Above is a photo of some of my sketchbooks. They range in size from little 4" x 6" sketch pads to 18" x 24"s (not pictured.) A few of the sketches in these sketchbooks are included below. I consider sketchbooks to be indispensable tools for developing and continuing visual arts skills and ideas to any degree. Painters aren't the only ones who use them. Sculptors, illustrators, potters, architects, furniture designers and many others find them invaluable to their creativity and productivity.
In the past few years I've slacked off on sketching. In a conversation I had with the recently retired director of the Springville Museum, Vern Swanson, he emphasized the importance of using lots of sketchbooks. That is where ideas are discovered and developed, information gathered, and skills sharpened. I realized I needed to get back to actively using sketchbooks. Now I keep sketchbooks in my car, my day packs, and accessible wherever I go. I try to use them every day.
This is the first of an on-going series about using sketchbooks, at least from my perspective. These posts will appear on this blog from time to time. Many of the sketches in these posts will be from older sketchbooks, and as the series progresses, it'll begin to include more recent sketches. There are several other posts already in this blog about sketching. you're welcome to explore those by clicking on "sketching" on the "Labels" sidebar and following the links.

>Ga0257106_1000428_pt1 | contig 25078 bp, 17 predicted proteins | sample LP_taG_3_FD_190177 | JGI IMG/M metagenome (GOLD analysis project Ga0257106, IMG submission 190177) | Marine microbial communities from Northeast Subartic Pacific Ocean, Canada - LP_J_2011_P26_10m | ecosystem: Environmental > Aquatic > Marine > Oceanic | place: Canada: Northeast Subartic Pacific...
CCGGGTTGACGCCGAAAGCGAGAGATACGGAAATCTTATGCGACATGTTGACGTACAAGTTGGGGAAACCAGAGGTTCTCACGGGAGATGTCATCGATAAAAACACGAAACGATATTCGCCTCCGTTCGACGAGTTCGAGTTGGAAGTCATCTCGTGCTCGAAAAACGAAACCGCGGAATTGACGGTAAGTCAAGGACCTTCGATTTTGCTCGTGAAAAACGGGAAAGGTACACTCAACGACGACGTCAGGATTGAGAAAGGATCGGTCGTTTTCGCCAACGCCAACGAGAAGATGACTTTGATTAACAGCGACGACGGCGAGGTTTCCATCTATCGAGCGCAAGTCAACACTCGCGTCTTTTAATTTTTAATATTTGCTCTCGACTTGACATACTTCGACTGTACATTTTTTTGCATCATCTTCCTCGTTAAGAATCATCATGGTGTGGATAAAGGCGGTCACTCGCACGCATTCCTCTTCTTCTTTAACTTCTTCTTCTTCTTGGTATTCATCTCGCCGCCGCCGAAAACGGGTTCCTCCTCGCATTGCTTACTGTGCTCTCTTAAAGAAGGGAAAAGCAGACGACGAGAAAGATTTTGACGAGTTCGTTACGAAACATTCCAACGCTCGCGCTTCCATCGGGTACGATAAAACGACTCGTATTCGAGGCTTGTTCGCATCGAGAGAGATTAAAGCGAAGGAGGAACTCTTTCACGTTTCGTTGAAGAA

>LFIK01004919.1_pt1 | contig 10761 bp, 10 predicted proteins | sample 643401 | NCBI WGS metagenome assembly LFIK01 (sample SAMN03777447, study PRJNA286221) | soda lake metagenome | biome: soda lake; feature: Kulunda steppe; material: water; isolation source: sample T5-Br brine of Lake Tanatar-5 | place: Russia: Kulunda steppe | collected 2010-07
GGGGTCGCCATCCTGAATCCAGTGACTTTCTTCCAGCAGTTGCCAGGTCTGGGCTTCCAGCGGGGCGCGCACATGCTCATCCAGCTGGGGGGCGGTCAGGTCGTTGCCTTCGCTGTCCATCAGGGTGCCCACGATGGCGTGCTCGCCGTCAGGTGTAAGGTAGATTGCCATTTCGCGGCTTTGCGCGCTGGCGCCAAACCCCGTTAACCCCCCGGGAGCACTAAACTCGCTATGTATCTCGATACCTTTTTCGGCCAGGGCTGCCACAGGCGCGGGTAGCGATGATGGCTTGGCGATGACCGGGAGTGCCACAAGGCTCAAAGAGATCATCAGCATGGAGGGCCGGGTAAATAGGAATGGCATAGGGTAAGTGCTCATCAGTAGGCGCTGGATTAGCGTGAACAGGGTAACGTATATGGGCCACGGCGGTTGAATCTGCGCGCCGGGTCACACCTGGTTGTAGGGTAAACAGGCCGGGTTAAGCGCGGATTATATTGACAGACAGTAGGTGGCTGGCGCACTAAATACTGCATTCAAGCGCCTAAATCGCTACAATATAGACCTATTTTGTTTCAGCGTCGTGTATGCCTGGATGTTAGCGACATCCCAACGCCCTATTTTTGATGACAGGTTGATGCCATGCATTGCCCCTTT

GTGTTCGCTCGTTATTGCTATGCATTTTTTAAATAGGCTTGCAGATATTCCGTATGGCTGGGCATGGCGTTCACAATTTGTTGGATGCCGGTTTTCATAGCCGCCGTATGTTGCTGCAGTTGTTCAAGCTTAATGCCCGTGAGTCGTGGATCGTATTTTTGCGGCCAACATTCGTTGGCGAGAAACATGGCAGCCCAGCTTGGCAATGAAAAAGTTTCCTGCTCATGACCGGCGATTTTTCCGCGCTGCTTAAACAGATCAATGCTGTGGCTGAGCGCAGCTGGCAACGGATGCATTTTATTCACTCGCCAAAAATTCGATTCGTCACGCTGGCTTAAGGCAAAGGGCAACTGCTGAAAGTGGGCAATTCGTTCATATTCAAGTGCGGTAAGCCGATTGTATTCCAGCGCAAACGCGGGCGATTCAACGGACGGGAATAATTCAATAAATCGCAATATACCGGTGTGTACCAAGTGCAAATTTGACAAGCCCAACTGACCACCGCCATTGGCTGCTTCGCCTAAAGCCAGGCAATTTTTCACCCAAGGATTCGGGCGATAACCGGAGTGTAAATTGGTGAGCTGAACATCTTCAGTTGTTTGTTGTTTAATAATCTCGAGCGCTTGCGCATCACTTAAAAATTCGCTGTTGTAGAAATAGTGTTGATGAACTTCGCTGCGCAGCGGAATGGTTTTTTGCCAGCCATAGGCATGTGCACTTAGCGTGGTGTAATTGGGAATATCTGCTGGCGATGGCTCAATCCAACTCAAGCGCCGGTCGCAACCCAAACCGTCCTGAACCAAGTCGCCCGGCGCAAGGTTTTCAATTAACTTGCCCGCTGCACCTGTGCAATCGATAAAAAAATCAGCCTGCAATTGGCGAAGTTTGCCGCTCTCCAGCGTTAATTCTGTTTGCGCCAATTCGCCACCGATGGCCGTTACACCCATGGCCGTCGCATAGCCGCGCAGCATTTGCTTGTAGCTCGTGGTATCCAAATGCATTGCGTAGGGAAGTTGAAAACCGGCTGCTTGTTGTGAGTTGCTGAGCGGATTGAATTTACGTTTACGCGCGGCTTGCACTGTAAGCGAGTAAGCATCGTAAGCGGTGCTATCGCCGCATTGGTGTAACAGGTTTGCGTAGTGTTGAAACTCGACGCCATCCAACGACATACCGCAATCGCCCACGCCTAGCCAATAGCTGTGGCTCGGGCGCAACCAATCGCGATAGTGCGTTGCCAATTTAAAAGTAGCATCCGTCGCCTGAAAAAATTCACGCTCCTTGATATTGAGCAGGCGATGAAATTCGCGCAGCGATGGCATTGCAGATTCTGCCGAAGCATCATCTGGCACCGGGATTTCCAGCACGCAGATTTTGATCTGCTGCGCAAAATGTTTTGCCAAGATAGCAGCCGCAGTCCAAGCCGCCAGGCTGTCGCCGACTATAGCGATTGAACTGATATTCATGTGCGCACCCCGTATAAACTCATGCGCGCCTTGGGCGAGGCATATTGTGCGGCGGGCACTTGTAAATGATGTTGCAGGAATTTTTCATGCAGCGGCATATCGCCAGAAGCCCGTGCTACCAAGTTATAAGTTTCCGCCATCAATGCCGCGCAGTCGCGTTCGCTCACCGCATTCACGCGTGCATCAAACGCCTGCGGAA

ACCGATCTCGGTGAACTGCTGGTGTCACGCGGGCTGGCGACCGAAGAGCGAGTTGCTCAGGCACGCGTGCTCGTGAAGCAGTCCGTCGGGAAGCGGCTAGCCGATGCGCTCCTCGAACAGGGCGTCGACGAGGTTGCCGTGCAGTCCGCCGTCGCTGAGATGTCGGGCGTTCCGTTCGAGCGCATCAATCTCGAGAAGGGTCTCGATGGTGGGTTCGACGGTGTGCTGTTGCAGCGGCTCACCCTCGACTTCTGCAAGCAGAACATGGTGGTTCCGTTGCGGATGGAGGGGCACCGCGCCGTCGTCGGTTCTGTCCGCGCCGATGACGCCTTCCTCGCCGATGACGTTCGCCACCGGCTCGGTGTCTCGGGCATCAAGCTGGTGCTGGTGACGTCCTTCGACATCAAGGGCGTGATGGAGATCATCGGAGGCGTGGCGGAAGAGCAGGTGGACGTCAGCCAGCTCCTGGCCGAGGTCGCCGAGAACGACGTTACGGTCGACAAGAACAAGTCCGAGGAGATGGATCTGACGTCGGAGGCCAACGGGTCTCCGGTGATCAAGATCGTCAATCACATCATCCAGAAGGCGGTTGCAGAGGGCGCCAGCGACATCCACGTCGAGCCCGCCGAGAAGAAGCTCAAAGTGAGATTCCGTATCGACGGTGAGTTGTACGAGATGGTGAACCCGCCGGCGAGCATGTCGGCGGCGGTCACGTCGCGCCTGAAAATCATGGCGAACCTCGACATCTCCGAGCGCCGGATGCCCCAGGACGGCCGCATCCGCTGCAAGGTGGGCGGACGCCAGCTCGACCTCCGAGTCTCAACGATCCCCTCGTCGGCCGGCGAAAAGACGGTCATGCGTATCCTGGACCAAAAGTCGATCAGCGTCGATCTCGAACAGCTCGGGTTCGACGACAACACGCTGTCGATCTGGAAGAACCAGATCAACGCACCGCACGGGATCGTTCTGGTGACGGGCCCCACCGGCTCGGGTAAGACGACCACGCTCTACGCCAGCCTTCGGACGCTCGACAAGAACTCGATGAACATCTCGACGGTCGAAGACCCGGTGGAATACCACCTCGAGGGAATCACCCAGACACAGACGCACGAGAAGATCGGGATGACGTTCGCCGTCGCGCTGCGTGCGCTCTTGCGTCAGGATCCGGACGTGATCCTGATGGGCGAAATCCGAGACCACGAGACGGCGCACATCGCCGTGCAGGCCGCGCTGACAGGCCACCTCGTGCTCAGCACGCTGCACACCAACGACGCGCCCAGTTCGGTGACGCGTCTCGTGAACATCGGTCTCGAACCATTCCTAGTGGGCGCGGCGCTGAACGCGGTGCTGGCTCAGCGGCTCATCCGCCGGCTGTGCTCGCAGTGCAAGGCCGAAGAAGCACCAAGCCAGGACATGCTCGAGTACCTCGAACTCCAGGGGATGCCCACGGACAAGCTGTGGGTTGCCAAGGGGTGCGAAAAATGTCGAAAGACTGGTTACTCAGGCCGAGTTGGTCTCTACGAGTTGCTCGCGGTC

Sketchbooks aren't the only places you can sketch. I've sketched on loose leaf paper, church programs, and even paper place mats at restaurants. Sketchbooks, however, provide the handiest places for your ideas, and are less likely to be lost. Here's one of the very few sketches on scrap paper I still have, This one in blue ball point pen ink:
But what goes in a sketchbook? Anything and everything! Mine have a wide range of subjects, methods and reasons-to-be. Here are a few examples:
A flower outside of a Pennsylvania home, and a lamp in a Washington D.C. motel:
A stick and artifacts in a Utah desert:
A landscape near Pittsburgh:
A couple quick plant studies, and the back of a dog I had many years ago, sketched when she didn't know I was looking:
Any object, no matter how simple or mundane, can be put to use in a sketchbook. A kitchen chair in Pennsylvania for example:
Or if that's not challenging enough, how about a wicker chair in Utah?
Many of the sketches in my sketchbooks are simple gestures or line studies, drawn from life:
Here's a couple of quick sketches on a sketchbook page done at different times in the past week:
In part two I'll present other ideas about what sketchbooks can be used for, including a little about developing ideas for finished artwork. As mentioned earlier, these ideas are from my perspective. If you have any ideas you would like to share about sketchbooks you're welcome to put them in "comments."